Clinton warning about 'accessible' email adds fuel to controversy

Clinton warning about 'accessible' email adds fuel to controversy
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Supporters of Hillary ClintonHillary Rodham ClintonTrump notes 'election meddling by Russia' in tweet criticizing Obama Former Obama advisor calls Fox ‘state sanctioned media’ Biden rips Senate GOP healthcare bill, says it 'isn't about healthcare' MORE are bemoaning “another headache” when it comes to her private email server, with a newfound email indicating she took pains to ensure the privacy of her personal messages while serving as secretary of State.

The November 2010 email, which Clinton neglected to turn over to the State Department and The Associated Press first reported, indicates that her emails were at one point being blocked by a spam filter at the department.

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Clinton's emails were then being routed through a server at her home in New York, and Huma Abedin, a top aide, suggested the then-secretary get an official department email address. Clinton responded by saying, “Let’s get separate address or device but I don’t want any risk of the personal being accessible.”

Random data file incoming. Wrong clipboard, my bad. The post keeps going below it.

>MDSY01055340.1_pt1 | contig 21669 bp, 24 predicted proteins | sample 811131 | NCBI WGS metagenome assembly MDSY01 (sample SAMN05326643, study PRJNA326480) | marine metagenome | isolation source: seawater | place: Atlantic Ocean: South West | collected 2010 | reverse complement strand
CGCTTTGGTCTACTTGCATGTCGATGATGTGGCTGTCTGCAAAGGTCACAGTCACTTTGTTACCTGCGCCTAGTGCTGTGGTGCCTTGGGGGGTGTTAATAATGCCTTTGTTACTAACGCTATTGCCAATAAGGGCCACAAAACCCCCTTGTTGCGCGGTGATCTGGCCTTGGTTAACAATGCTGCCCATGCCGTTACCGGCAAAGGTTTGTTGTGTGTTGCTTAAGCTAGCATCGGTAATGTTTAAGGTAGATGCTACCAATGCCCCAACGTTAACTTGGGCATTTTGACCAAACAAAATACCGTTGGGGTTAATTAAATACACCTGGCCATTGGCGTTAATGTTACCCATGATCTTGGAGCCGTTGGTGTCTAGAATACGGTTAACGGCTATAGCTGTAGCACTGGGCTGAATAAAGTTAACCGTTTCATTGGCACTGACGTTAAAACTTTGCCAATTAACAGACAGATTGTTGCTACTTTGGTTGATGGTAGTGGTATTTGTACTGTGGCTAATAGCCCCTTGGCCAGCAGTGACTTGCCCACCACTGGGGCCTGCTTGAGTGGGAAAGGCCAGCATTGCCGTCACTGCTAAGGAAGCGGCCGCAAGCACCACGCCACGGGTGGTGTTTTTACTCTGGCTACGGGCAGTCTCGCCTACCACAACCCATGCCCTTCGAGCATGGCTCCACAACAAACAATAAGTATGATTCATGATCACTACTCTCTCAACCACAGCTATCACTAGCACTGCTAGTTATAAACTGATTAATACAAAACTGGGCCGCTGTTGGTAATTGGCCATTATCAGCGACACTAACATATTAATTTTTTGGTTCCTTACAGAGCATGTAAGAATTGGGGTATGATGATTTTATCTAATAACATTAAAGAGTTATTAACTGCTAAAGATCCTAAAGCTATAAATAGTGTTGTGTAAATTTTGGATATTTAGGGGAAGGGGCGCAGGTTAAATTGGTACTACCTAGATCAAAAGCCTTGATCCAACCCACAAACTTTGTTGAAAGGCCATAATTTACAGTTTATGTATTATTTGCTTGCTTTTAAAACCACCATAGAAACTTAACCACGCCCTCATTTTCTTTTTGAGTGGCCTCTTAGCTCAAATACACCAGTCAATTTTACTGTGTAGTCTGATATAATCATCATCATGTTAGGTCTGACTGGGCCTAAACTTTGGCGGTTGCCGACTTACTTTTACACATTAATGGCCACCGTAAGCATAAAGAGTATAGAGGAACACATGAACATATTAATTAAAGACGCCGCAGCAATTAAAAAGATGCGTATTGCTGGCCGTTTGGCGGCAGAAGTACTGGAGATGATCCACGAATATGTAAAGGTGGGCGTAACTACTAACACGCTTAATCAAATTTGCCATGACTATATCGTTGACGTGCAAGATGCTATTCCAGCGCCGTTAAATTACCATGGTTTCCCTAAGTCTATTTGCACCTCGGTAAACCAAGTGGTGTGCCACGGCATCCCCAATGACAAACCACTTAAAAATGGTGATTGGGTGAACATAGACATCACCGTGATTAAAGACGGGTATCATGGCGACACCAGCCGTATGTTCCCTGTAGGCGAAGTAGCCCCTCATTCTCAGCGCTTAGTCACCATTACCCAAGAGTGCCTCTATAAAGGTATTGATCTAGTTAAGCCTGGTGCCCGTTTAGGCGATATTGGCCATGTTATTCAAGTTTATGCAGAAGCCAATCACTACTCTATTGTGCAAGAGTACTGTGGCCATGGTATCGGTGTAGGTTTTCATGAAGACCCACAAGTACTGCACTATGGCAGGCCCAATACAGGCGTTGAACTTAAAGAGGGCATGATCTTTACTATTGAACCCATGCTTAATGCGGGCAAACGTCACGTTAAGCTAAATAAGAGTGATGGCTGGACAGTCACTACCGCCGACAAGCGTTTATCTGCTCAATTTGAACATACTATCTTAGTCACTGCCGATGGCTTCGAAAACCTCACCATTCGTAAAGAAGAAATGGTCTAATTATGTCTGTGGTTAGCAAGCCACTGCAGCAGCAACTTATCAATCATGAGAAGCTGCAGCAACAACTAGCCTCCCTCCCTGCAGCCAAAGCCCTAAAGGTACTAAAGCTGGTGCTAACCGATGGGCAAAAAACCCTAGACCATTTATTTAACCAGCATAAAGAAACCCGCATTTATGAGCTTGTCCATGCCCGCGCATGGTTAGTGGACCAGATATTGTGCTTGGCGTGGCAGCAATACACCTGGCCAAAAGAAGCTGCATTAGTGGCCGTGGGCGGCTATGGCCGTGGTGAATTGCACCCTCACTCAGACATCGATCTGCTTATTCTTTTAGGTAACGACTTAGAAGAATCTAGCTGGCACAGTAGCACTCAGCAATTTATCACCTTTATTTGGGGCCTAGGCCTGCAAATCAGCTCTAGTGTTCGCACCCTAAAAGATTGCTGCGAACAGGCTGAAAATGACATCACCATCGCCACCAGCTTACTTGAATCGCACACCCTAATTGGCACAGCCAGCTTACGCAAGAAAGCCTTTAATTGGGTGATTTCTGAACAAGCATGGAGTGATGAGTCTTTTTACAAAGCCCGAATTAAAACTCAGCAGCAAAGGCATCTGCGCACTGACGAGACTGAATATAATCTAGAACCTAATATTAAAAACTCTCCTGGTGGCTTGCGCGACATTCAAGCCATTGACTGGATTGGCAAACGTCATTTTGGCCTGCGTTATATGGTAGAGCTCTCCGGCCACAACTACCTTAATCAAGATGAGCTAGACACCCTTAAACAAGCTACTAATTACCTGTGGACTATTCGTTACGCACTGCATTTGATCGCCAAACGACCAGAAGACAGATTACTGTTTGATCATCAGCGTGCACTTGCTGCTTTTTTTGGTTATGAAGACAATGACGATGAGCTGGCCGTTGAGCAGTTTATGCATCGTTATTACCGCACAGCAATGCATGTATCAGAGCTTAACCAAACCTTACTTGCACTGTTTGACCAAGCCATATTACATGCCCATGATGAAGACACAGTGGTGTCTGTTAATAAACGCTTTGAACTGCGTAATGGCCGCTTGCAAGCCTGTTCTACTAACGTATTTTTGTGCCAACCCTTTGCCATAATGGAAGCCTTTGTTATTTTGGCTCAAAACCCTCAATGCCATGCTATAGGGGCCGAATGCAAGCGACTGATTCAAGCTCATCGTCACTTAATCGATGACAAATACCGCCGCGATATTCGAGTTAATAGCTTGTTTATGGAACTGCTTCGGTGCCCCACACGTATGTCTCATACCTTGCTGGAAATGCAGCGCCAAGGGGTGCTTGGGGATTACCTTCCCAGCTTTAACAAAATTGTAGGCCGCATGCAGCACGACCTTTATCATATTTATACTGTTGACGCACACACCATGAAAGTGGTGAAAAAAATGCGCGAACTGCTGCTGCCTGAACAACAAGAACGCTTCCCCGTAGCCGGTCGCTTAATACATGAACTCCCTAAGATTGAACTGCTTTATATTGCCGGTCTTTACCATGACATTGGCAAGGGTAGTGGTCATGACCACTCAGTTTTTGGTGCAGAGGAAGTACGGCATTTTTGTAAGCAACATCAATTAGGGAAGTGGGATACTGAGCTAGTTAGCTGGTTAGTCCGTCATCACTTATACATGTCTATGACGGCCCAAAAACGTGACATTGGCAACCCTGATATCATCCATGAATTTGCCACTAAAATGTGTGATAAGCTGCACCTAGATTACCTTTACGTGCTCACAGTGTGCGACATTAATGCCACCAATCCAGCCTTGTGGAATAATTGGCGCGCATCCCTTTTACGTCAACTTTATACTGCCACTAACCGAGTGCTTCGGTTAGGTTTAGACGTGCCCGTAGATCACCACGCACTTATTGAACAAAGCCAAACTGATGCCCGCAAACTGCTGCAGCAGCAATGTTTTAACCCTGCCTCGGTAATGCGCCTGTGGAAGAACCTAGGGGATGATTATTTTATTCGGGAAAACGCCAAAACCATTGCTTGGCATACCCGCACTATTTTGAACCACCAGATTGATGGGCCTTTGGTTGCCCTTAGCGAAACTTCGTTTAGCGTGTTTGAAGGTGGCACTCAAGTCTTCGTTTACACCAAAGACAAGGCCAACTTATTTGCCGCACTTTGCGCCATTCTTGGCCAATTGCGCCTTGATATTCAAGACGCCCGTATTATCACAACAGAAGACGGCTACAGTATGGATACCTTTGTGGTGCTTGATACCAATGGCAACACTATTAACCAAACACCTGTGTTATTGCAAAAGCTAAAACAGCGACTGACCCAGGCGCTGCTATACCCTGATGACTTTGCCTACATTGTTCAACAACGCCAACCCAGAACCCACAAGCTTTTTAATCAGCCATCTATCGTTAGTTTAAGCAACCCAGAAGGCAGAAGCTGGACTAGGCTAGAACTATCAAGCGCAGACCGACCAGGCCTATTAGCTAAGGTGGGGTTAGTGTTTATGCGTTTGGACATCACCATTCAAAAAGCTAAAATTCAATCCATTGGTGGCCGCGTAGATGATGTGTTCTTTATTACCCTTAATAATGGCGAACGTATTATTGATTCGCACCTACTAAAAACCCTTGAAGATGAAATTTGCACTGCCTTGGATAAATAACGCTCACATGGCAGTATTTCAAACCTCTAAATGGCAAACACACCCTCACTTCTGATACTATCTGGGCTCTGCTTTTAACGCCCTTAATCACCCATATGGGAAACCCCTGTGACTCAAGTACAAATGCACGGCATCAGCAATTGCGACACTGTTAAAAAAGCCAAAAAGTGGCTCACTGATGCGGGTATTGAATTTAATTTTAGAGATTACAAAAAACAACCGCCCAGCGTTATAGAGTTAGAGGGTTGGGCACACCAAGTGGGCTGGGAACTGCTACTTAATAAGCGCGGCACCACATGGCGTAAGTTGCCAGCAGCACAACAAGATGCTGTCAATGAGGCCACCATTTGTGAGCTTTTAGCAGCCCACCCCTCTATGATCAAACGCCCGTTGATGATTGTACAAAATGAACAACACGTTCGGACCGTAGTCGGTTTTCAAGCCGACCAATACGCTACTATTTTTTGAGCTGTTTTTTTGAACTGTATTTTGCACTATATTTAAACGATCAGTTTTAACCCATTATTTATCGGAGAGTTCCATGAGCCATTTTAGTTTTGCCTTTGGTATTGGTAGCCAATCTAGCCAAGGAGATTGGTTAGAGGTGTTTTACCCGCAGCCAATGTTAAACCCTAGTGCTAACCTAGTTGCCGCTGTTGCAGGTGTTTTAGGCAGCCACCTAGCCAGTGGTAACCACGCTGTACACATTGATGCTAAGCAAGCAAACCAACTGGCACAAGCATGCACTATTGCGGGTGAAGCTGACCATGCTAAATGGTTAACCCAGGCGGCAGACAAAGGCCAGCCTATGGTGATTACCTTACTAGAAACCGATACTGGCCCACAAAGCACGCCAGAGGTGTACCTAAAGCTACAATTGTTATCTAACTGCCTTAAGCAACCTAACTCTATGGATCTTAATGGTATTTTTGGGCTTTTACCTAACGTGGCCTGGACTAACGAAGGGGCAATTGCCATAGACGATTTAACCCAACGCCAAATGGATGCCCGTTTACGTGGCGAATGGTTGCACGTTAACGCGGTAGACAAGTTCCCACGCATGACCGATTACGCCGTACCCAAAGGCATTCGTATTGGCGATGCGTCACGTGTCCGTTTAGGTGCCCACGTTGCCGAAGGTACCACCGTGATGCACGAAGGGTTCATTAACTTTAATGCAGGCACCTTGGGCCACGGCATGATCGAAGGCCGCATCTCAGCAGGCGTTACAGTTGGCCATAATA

The statement is one of the most direct by Clinton about why she set up the private server.

“If Donald TrumpDonald TrumpKobach fined over Trump meeting memo OPINION: Dear media, Americans don't care about Obama's legacy Make America’s classroom and workplaces safe again MORE didn’t have some major problems right now, I’d be worried,” one Clinton ally said. “It basically sums up that she was aware of what was happening. It’s yet another headache for us.” 

The steady drip of new information about the emails has provided an easy line of attack for Trump, who has taken to calling the Democrat “Crooked Hillary” as their focus moves to the November presidential election.

One former senior aide to President Obama who supports Clinton said the continuous email story “gives Trump something he can hammer her on it’s something that the Republican base can actually rally behind.”

“It adds fuel to the fire,” the supporter said. “Anytime there’s another drip, voters are distracted from whatever dumb thing Trump is saying so it’s not helpful. The more things that come out, the more it highlights the larger trust problem.” 

Clinton’s use of the private server has dogged her campaign since she revealed it to the public last year. The FBI appears to be investigating whether Clinton or her associates broke the law by using the setup for official use. FBI officials have said they are taking their time in the case and haven’t issued a time frame for a final decision.

In the meantime, Cal Jillson, a professor of political science at Southern Methodist University, said the controversy is the “continuing story that plagues the Clinton campaign.” 

“The great danger is to her credibility because this has gone on for a long time and there are various incompatible details about why she did the things she did and it reminds people that they have been for decades been suspicious of the Clintons,” Jillson said.